BOONE, N.C. – The faith-based film company owned by Franklin Graham, the son of the legendary pastor Billy Graham, will release a film in the spring that should make every prepper’s list for learning about deadly pandemics.
“Facing Darkness,” the new documentary from Samaritan’s Purse and Executive Producer Franklin Graham, will bring to life the true story of two American aid workers in West Africa stricken with the deadly Ebola virus, and the race against time to get them home and get them treated.
“Samaritan’s Purse workers were holding the last line of defense in a crisis the world was largely ignoring,” said Graham, president and CEO of the relief organization. “Hundreds were dying and it was only growing worse. When the disease struck Dr. Kent Brantly and hygienist Nancy Writebol, we knew we had to get them home for treatment. It was their only chance, yet it was something no one had ever done.”
Featuring interviews with those who fought the outbreak first hand, “Facing Darkness” was filmed on location in Liberia and the U.S. where the events took place. It is a story of true heroes, risking their lives in an effort to stem one of the deadliest epidemics of the century.
Ebola infected more than 28,000 people in Liberia, Guinea and Sierra Leone, and the disease claimed more than 11,000 lives.
“Facing Darkness” is scheduled to premiere in select U.S. movie theaters for one night through Fathom Events on March 30, 2017.
The Ebola outbreak began in March 2014, and by June it was a raging epidemic. Dr. Kent Brantly and Nancy Writebol were in ELWA Hospital in Monrovia, Liberia, fighting the surge of the killer virus when they caught the disease themselves.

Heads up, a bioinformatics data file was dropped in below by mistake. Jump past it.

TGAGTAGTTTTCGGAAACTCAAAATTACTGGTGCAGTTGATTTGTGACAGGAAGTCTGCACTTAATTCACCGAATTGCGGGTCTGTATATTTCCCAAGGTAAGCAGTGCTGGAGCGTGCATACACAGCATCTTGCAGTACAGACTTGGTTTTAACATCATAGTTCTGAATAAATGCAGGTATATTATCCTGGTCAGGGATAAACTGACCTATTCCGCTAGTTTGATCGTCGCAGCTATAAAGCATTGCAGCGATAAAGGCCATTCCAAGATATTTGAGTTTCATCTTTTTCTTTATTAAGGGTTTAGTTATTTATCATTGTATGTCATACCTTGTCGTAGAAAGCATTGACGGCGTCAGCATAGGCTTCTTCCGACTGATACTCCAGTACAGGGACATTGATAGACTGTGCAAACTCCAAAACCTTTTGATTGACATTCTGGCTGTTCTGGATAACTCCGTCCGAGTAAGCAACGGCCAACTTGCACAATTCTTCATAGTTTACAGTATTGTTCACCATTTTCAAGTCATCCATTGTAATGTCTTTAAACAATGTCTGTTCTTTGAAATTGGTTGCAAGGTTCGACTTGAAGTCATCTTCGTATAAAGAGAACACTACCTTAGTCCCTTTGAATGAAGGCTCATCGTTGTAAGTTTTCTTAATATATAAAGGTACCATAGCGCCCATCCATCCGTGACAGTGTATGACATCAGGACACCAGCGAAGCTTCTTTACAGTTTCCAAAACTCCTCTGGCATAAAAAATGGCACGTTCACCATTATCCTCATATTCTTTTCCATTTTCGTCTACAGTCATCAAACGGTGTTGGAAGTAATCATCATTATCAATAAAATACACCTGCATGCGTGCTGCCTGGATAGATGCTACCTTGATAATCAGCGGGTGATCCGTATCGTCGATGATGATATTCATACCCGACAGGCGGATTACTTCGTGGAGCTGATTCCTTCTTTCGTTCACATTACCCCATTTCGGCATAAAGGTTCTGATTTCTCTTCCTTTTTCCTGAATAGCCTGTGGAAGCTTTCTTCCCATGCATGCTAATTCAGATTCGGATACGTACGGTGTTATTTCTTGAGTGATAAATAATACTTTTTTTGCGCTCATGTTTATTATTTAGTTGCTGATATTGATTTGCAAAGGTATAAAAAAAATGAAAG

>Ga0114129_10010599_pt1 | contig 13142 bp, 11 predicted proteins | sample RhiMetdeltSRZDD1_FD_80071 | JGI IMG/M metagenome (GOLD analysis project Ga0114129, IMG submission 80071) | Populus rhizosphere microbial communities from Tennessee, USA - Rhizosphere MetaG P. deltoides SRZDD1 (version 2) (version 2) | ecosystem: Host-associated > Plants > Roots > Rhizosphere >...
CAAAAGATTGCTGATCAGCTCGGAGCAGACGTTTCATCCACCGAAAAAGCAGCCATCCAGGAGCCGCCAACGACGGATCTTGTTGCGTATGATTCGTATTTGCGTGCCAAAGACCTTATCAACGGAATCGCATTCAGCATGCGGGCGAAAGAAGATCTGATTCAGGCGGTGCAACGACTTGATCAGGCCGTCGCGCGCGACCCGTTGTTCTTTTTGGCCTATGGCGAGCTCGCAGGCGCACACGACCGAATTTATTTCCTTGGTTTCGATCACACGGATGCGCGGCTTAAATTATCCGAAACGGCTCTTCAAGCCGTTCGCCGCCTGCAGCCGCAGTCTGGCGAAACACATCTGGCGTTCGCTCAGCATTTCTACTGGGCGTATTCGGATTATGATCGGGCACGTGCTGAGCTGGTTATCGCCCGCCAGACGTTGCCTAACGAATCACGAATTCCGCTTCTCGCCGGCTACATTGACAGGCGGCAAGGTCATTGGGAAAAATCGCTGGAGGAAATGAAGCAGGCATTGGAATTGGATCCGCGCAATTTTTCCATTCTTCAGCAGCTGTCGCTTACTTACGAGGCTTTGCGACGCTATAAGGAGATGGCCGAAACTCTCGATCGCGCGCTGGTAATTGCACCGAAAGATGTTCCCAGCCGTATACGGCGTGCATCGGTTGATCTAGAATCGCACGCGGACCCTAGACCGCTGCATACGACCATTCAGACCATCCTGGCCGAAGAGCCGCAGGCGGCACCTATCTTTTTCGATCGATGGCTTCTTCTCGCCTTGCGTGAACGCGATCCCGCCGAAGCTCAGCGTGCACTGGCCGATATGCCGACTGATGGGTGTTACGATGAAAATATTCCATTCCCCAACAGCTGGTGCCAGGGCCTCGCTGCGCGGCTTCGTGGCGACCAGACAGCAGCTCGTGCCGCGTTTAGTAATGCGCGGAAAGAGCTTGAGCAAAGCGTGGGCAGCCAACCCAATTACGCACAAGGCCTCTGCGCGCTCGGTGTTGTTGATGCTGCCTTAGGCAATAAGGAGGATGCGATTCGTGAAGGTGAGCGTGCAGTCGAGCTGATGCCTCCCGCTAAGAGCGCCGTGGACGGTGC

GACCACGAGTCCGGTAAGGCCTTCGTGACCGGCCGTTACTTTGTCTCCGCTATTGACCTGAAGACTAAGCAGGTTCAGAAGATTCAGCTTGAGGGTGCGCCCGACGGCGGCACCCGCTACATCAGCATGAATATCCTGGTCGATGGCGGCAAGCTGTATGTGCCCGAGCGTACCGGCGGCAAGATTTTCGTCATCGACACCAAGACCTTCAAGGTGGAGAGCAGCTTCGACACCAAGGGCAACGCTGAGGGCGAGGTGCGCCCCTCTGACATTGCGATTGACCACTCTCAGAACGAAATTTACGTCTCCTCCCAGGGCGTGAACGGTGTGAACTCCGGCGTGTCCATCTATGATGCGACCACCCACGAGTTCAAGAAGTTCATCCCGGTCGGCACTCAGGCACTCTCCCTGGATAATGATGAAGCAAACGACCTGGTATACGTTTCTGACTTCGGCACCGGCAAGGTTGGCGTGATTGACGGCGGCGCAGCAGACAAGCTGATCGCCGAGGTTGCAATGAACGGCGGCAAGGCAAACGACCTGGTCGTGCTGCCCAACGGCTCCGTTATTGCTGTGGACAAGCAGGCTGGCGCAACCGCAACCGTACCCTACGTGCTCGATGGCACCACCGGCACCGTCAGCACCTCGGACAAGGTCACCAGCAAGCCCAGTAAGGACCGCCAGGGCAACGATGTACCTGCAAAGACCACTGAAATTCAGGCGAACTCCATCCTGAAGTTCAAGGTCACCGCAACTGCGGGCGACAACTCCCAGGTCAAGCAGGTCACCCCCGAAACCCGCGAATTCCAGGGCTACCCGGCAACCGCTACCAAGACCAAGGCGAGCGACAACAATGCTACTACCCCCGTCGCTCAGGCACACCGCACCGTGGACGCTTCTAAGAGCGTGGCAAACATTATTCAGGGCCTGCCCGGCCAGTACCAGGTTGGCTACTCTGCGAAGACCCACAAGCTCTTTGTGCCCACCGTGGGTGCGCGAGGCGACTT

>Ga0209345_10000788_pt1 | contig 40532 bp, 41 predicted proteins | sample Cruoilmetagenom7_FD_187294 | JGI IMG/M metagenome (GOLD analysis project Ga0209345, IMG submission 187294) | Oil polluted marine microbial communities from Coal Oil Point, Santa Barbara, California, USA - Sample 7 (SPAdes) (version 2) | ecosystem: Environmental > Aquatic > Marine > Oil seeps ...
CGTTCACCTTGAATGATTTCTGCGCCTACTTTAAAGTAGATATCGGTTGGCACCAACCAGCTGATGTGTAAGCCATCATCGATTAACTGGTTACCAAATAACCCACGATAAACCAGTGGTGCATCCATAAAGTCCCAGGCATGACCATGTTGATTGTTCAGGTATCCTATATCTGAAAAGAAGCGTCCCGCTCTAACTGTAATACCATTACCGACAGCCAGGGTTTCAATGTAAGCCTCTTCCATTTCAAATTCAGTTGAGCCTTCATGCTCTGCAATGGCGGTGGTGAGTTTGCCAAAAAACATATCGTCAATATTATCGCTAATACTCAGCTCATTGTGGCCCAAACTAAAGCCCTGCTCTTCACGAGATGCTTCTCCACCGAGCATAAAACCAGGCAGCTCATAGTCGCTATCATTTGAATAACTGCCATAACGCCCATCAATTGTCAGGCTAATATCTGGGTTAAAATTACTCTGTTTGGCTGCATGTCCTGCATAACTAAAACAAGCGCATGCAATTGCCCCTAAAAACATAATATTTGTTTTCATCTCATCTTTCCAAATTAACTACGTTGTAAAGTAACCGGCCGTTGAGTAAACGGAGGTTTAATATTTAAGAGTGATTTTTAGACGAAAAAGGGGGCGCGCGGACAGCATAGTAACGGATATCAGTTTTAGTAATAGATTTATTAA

The team at Samaritan’s Purse worked around the clock toward the only hope for Brantly and Writebol. It was something that had never been done—evacuate the Ebola patients to the U.S. for treatment and cure.
More Than a Medical Story
The true story of Brantly and Writebol’s evacuation, treatment and eventual cure unfolds side-by-side with an inspiring story of faith facing and overcoming fear.
“Faith is not something that makes you safe,” Brantly said, describing his decision to stay in country and fight the disease. “You had to face death in the eye and decide, ‘Who am I going to be today?’”
Complicating the situation—after years of civil war, the people of Liberia deeply distrusted any authority and went so far as to blame the aid workers for spreading the disease. Hospitals and people were attacked. Yet the Samaritan’s Purse team continued to serve.
“I think when there’s a crisis, God wants us to be there,” Graham said of the organization’s commitment to stay in Liberia. “He doesn’t want us to run away. God has put us there for a reason, and he expects us to do something about it.”
Eventually, a change in culture stemmed the spread of the disease, accomplished through a massive public health education program, in which Samaritan’s Purse reached 1.5 million people.
One year later, Liberia was declared Ebola free.
“Facing Darkness” not only tells the story of saving Brantly and Writebol, it shows what happens when people choose compassion over fear in service to others.
“Facing Darkness” is directed by Arthur Rasco. It will premiere at the Heartland Film Festival, and has received an Award of Excellence from the Accolade Global Film Competition.
Samaritan’s Purse International Relief works to meet the physical and spiritual needs of individuals in crisis situations. Led by Franklin Graham, Samaritan’s Purse works in more than 100 countries to provide aid to victims of war, disease, disaster, poverty, famine and persecution. For more information visit http://www.samaritanspurse.org.